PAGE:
Rainy Days are good days to stay indoors and do art projects with the kids. Have you ever considered harnessing the weather to make a rain painting? That’s just what we did one afternoon when my kids and I decided it was time to give new meaning to the word “watercolors.”
First we used some watercolor pencils Kiddo received as a gift. If you don’t already have some, I love these watercolor pencils from Staedtler, (affiliate link) but any brand will do.
He drew this: (I love the zig-zaggy lines!)
Instead of using a brush dipped in water to spread the colors, as you would normally do, we put it out on our fire escape (sorry, no yard!) in the rain. I think I left it out a little bit too long, it had pools of water on it and took a VERY long time to dry. So my recommendation is to keep an eye on it and bring it back indoors when you think it’s “finished”.
Next Kiddo wanted to use his watercolor palette. Honestly, I hate the watercolor palette. Kiddo is more interested in playing with the brush on the palette than putting paint on paper. And the palette ends up looking like this:
He did create this (I am enamored of the autumnal color scheme) which he also wanted to put out in the rain.
I found a spot on the fire escape that was just a bit drippy (not getting the full force of the rain) so the colors didn’t all run into one big brown puddle. I like the effect. It would be fun to do this in a directed way to mix colors like red and blue to see what purples develop, etc.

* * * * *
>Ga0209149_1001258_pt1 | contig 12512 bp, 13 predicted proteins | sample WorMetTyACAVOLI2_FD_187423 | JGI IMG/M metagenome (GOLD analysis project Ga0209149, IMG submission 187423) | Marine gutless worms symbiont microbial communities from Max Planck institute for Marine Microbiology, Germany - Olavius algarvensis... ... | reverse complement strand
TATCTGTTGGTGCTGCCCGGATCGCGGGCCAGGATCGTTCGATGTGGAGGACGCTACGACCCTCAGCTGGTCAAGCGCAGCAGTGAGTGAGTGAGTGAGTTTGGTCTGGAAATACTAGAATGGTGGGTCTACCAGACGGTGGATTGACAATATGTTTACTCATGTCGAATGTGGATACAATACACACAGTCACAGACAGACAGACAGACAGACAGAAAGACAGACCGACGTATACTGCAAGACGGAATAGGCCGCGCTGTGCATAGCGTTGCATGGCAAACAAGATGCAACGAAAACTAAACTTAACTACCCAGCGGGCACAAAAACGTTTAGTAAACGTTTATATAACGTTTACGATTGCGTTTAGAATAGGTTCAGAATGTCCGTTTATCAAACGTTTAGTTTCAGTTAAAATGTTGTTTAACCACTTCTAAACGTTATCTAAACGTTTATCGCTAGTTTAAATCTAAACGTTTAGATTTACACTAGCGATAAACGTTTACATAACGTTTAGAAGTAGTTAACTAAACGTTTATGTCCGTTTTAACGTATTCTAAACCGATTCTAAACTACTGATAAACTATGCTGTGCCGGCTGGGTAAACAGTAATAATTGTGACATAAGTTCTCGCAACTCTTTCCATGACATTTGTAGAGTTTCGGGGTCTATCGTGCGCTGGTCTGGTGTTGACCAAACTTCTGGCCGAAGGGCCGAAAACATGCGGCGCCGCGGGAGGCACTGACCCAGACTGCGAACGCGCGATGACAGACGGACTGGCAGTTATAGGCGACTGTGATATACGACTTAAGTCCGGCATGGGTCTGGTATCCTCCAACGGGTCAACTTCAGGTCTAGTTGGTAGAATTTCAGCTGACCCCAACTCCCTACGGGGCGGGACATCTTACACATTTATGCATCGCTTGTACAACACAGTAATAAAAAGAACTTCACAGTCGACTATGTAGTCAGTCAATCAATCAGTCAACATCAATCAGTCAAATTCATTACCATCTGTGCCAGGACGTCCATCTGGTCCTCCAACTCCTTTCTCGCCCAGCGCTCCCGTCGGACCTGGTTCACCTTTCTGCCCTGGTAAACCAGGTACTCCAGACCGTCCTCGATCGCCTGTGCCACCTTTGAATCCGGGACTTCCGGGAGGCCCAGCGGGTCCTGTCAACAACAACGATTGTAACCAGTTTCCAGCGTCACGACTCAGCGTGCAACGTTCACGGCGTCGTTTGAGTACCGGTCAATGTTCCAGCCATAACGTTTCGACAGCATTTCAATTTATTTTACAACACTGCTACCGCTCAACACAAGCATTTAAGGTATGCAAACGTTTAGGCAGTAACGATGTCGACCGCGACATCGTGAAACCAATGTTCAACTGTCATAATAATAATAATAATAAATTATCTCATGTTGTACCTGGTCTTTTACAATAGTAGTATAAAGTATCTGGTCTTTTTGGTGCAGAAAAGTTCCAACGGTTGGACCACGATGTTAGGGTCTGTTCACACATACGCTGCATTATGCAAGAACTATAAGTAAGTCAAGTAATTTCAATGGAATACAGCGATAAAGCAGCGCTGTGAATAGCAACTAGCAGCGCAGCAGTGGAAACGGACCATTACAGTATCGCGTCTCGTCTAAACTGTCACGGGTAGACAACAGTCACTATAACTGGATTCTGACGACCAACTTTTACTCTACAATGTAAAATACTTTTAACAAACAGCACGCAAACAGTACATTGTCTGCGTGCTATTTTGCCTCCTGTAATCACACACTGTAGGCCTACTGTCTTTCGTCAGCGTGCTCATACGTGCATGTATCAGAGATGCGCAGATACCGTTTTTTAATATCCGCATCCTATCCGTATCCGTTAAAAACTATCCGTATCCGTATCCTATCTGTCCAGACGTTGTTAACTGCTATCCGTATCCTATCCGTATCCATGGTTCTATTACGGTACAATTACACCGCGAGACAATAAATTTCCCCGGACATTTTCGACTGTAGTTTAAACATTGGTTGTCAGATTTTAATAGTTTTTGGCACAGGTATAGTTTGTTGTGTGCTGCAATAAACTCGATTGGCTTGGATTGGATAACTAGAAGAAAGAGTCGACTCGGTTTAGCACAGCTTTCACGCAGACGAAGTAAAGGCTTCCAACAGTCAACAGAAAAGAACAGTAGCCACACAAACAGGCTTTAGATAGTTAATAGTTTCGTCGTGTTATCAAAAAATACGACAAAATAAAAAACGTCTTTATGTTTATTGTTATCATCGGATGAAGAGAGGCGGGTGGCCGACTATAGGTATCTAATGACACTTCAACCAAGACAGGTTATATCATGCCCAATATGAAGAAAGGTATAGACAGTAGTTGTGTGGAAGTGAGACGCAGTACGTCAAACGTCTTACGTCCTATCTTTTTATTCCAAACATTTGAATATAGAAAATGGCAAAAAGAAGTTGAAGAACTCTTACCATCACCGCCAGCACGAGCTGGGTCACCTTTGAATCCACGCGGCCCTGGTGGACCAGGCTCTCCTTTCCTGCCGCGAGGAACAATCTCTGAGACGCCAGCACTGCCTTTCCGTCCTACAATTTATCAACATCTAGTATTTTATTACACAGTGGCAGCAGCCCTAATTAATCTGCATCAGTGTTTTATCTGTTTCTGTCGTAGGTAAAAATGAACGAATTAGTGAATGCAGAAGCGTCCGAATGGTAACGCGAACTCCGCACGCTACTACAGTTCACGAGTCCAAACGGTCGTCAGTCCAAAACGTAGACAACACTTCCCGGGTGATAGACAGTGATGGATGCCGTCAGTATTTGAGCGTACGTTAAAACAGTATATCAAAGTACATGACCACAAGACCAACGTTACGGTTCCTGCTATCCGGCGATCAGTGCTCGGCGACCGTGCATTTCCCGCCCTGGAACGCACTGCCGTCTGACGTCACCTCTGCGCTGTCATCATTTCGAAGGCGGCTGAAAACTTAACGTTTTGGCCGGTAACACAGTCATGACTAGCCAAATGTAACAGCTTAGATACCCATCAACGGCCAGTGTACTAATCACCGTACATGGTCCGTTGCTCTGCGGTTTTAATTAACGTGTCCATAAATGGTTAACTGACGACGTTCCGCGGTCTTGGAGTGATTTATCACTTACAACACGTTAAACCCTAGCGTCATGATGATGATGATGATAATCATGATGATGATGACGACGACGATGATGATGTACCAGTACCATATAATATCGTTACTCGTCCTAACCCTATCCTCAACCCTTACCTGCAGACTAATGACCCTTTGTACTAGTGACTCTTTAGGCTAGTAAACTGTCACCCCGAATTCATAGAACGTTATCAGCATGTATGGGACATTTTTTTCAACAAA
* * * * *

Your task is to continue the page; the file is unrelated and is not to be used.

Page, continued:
Next, Kiddo wanted to do something a bit different so we moved away from the rain painting, though we stuck with our “water colors” theme. We got out our liquid watercolors and did some resist painting, first with a wax crayon and then colored crayons. We discovered washable crayons don’t work well for this, so be sure to use regular crayons. Next time I would like to try oil pastels.
After drawing with the crayons, he painted over it with the water colors. He also took the spray bottle to the paintings and sprinkled on some chunky salt.
The salt absorbs some of the water and creates an interesting effect.
I was impressed at how long he was interested in doing art today. That doesn’t happen very often.